Author Topic: News headlines that do serious violence to the English language  (Read 14263 times)

Joe Carillo

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News headlines that do serious violence to the English language
« on: December 02, 2012, 11:44:11 AM »
My Media Watch has been in hibernation for several months now, but it was jolted out of its blissful stupor by this headline a few weeks back in one of the leading Metro Manila broadsheets:


Quote
Security guard shoots dead family driver over ‘invalid’ vehicle sticker
 
MANILA, Philippines—Quezon City police have launched a manhunt for a security guard of a gated subdivision, who allegedly shot dead a family driver during an altercation over the validity of the latter’s vehicle access sticker.

Police identified the suspect as ________, 23, a guard of the JPL Security Agency assigned to United North Fairview Homeowner’s Association Inc. in Barangay North Fairview.

________ was identified by his fellow watchmen as the one who shot dead ________, 23, family driver of a resident of the subdivision.

Upon reading that headline, of course, the first thought that comes to mind is this: If the family driver was already dead, why did the security guard still shoot him? Was it because of extreme, uncontrollable rage? Or was it because he didn’t know the driver was already dead and he just wanted to be sure that he would absolutely be dead by pumping more bullets into him?

On closer scrutiny of the news story, though, we find that the answer is none of the above. It was simply that the writer—or, more likely, the headline writer—didn’t know any better about how to phrase such headlines in a grammatically and semantically correct way. The fatal mistake is obviously that by virtue of its faulty positioning, the adjective “dead” was forced to modify the noun form “family driver.” That adjective could have done that modifying job properly by acting as a post-verb adverbial complement.

Indeed, here are alternative reconstructions of that headline that I think everybody will agree more accurately reflects what happened in that incident:

(1) Security guard shoots family driver to death over ‘invalid’ vehicle sticker
(2) Security guard shoots family driver dead over ‘invalid’ vehicle sticker
(2) Family driver shot to death by security guard over ‘invalid’ vehicle sticker

And if we accept the sense of any of the above headlines as more suitable for that story, we might as well reconfigure and fine-tune the first three paragraphs of the story quoted above to read as follows:

Quote
Security guard shoots family driver to death over ‘invalid’ vehicle sticker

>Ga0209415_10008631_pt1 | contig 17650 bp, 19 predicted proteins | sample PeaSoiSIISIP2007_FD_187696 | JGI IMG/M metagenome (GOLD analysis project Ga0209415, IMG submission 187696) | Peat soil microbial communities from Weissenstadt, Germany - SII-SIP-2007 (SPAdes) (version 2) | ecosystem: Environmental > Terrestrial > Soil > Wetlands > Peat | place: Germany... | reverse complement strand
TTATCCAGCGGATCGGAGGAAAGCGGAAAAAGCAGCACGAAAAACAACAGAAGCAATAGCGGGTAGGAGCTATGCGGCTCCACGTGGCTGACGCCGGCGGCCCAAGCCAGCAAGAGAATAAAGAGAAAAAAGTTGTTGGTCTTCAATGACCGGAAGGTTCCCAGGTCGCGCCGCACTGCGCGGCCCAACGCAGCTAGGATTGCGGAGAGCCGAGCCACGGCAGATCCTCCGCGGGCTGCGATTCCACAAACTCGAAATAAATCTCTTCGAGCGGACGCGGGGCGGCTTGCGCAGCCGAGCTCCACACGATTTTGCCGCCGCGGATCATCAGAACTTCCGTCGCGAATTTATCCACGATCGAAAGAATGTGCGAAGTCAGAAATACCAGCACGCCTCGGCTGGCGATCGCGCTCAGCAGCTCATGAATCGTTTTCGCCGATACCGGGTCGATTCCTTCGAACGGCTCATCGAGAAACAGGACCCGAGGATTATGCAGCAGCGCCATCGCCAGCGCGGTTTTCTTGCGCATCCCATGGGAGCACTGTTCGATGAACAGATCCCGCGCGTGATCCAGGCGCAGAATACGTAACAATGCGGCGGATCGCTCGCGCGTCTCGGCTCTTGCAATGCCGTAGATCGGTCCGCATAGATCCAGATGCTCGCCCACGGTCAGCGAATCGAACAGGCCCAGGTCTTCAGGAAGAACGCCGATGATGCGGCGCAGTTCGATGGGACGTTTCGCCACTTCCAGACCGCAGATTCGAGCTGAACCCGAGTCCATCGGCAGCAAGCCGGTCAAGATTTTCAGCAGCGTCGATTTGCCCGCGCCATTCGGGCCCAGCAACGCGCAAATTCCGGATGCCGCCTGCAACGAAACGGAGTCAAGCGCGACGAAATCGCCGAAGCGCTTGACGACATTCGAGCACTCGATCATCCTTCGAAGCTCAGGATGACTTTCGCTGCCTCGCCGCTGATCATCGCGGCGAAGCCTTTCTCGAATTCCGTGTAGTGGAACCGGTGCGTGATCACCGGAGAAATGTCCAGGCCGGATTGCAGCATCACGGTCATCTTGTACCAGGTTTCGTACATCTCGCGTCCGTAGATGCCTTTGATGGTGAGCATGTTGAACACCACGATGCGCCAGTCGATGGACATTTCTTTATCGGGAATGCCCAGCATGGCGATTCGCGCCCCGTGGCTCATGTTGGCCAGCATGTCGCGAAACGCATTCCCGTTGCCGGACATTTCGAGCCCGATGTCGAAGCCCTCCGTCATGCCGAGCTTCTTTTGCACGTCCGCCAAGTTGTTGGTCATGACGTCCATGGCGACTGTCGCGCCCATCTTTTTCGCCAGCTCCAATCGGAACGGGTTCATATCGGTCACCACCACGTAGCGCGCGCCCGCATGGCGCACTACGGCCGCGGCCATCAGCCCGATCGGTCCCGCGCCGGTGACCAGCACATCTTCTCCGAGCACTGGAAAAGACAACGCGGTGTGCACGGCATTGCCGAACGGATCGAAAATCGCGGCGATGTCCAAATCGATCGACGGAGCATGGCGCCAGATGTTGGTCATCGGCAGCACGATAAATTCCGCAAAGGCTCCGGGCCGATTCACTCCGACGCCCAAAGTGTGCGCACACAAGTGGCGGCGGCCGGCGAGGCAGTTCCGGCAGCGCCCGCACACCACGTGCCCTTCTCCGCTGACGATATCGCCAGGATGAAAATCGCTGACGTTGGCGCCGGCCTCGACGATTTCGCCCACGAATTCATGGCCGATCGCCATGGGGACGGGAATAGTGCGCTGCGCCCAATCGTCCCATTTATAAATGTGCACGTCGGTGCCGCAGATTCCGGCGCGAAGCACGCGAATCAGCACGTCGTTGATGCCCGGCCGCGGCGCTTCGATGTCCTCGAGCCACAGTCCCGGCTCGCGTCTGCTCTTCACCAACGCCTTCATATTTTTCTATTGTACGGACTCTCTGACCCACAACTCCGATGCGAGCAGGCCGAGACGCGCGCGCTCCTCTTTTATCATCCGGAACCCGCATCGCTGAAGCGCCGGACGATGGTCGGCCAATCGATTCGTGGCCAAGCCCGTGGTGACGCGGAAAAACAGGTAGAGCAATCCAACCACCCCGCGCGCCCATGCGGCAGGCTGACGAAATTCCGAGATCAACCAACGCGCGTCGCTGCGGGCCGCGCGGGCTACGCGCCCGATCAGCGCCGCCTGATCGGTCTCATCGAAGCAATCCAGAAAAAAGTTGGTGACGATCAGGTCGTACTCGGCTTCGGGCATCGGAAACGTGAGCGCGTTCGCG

MANILA, Philippines—Quezon City police have launched a manhunt for a security guard of a gated subdivision, who allegedly shot a family driver to death during an altercation over the validity of the latter’s vehicle access sticker.

Police identified the suspect as ________, 23, a guard of the JPL Security Agency assigned to United North Fairview Homeowner’s Association Inc. in Barangay North Fairview.

________ was identified by his fellow watchmen as the one who killed ________, 23, family driver of a resident of the subdivision.

Now, lest we begin entertaining the notion that only Filipino reporters and headline writers are capable of committing such a grammatical and semantic atrocity, I am presenting below press clippings from newspapers in the United States showing that this isn't the case. These clippings were sent to me recently by Forum contributor Ben Sanchez, who obviously shares my aversion to headlines that do clueless violence to the English language.

















« Last Edit: August 20, 2022, 09:01:11 AM by Joe Carillo »

hill roberts

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Re: News headlines that do serious violence to the English language
« Reply #1 on: December 26, 2012, 06:11:39 PM »
Hahhaha, the newspaper clippings are hilarious, especially the last one--seven remain dead.

Anyway, I hope you had a lovely Christmas day with your family and loved ones, Joe and JC Forum members. Have a very good, profitable and healthy 2013.  :-* :)

DanialTaylor

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Re: News headlines that do serious violence to the English language
« Reply #2 on: December 29, 2012, 02:03:23 PM »
This are old news. But it still sounds good when your read after years. We never kept such newspaper cuttings along with us. Good to see this news again.

krstudies

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Re: News headlines that do serious violence to the English language
« Reply #3 on: February 06, 2013, 03:27:41 PM »
The old newspapper was good. and the blog updates is done with real hardwork.. thanks for sharing..